Invaders were hard pushed to colonize beyond the coast, and a unique blend of cultures and habitats developed. The south is split between the highland Torajans and the lowland Bugis, there are various isolated tribes in the central highlands, and the Filipino-descended Minahasans reside in the far north.
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With dense tropical jungle, murky village-lined rivers teeming with traffic and with wildlife so abundant it becomes the norm, Kalimantan is a jungle-cloaked landmass that appeals to those looking to venture into undiscovered territory. Occupying the southern two-thirds of the island of Borneo, Kalimantan remains largely untouched by tourism.
With few roads, the interior’s great rivers are its highways and a trip up one of them will give you a taste of traditional Dayak life and introduce you to lush areas of dense jungle. More intrepid explorers can spend weeks on end navigating their way through seldom-ventured parts, and a visit to one of the national parks could bring you face-to-face with wild orangutans.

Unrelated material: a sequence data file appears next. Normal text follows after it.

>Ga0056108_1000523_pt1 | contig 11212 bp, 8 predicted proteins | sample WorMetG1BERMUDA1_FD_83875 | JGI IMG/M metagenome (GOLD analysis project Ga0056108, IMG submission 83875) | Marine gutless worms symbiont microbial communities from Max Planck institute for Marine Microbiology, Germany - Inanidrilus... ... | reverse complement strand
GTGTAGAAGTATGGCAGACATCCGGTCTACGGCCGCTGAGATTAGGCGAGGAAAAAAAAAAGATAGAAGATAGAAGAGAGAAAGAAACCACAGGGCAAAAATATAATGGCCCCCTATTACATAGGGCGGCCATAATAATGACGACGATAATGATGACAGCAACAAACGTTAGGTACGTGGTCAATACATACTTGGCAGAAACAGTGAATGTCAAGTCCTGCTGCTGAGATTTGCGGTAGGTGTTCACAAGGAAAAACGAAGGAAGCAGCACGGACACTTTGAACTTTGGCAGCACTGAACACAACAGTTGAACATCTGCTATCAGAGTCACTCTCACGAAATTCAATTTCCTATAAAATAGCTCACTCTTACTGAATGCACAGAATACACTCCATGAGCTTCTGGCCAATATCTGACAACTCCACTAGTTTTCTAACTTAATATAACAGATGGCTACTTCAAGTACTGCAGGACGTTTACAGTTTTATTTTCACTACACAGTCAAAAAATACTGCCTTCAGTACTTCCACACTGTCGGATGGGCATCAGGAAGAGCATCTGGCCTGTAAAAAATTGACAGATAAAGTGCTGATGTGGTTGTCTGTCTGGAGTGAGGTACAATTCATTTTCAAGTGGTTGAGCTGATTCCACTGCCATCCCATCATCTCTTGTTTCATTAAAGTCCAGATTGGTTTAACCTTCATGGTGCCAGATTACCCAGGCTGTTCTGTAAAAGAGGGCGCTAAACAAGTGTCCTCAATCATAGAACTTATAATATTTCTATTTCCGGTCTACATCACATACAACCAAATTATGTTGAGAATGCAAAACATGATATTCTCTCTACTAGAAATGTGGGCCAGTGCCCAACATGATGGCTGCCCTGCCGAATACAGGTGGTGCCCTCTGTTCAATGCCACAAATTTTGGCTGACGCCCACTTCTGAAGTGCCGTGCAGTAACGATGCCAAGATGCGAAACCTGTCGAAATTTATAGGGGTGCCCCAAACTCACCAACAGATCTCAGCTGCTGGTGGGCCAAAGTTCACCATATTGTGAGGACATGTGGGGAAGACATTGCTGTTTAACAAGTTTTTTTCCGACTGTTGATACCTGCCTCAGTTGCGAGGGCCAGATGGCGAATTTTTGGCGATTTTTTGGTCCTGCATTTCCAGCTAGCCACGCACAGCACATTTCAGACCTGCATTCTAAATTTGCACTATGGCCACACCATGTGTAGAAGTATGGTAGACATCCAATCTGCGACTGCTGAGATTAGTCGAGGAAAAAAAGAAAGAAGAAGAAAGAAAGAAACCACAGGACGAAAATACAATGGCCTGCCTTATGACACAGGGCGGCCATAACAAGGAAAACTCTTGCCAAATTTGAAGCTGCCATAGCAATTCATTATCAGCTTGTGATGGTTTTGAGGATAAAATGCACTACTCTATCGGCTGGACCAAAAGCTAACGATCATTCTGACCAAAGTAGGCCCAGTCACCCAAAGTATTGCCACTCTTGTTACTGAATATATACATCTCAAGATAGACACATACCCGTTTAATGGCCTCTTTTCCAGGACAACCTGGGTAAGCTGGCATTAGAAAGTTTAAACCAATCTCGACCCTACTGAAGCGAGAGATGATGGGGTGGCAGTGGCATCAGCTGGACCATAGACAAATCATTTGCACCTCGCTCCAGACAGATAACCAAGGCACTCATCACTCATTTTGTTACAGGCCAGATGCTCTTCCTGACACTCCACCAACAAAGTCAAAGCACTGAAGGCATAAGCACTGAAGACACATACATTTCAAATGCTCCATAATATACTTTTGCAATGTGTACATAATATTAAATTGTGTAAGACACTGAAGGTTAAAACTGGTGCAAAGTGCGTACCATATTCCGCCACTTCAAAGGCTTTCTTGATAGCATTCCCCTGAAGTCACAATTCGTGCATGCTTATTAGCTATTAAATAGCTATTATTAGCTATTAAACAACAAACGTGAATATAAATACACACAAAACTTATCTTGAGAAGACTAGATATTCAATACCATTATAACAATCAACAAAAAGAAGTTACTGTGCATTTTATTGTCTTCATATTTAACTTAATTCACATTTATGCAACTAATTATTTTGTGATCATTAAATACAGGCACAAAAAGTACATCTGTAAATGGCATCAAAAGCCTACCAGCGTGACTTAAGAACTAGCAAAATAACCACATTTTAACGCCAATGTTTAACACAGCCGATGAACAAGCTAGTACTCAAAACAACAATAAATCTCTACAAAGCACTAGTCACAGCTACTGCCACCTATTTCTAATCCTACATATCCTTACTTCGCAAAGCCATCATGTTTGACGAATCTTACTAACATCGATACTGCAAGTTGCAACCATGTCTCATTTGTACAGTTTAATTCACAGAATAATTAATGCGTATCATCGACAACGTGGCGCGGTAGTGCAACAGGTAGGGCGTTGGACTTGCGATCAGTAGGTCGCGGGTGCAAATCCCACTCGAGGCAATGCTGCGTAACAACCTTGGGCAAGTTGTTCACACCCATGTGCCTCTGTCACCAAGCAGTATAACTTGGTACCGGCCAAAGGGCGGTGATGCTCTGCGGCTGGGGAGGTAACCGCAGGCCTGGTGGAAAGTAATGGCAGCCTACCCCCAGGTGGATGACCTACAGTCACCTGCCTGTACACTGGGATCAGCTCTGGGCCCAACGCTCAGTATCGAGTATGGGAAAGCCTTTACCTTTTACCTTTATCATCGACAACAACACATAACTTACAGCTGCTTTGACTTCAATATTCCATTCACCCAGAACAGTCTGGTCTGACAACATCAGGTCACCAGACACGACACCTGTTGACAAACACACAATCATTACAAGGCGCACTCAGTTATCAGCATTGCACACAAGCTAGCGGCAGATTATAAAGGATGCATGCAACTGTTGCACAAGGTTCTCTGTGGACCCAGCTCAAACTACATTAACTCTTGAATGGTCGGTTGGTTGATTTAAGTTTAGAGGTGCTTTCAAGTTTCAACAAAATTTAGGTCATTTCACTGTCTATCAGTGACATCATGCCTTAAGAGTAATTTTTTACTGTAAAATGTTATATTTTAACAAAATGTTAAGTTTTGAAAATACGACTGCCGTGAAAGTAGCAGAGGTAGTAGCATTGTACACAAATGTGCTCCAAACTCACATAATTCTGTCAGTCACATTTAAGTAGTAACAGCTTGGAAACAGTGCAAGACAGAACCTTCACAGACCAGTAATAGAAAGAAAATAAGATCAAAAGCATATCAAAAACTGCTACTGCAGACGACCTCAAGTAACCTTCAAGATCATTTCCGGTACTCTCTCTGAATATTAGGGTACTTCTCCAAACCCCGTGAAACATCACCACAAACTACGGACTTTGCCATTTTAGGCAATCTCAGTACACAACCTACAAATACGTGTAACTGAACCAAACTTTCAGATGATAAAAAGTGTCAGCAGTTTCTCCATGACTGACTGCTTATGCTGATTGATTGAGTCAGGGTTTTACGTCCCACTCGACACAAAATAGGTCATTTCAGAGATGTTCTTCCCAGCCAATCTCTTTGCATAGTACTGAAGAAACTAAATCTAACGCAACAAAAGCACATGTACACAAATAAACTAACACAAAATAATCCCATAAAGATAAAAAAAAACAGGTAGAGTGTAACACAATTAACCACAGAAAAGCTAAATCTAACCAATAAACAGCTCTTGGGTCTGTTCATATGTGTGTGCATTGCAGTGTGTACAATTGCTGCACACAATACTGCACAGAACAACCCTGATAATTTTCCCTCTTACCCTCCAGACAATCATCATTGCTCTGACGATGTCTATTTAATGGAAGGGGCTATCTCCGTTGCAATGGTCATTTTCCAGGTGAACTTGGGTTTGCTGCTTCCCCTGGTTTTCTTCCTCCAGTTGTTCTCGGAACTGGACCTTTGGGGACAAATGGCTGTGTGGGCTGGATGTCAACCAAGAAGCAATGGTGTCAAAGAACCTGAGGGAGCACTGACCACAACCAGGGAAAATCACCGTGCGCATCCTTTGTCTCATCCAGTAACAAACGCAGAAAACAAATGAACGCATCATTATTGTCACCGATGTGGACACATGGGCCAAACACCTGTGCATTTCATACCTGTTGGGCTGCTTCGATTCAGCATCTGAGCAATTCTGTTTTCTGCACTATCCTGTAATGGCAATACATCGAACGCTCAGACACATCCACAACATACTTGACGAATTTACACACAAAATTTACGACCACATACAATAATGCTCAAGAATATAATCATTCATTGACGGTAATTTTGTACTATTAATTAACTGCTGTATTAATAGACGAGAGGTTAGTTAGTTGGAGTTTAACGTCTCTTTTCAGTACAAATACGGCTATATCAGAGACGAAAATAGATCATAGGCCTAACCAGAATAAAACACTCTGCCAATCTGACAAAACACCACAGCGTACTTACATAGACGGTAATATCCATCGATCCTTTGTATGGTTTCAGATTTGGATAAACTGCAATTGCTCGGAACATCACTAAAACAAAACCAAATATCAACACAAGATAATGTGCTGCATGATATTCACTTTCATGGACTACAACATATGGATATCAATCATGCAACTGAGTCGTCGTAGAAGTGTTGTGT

The provincial capitals of Pontianak, Palangkaraya and Samarinda are sprawling, dusty towns which offer little aside from their services. However, once out of the crowded, populated areas, Kalimantan’s character starts to unfold.
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The Togian Islands form a fragmented, 120-kilometre-long crescent across the shallow blue waters of Tomini Bay, their steep grey sides weathered into sharp ridges capped by coconut palms and hardwoods. The exceptional snorkelling and diving around the islands feature turtles, sharks, octopuses, garden eels, and a mixed bag of reef and pelagic fish species.
From west to east, Batu Daka, Togian and Talata Koh are the Togians’ three main islands, with Walea Kodi and Walea Bahi further east. The main settlements are Bomba and Wakai on Batu Daka and Katupat on Togian. Wakai is something of a regional hub, with transport out to smaller islands.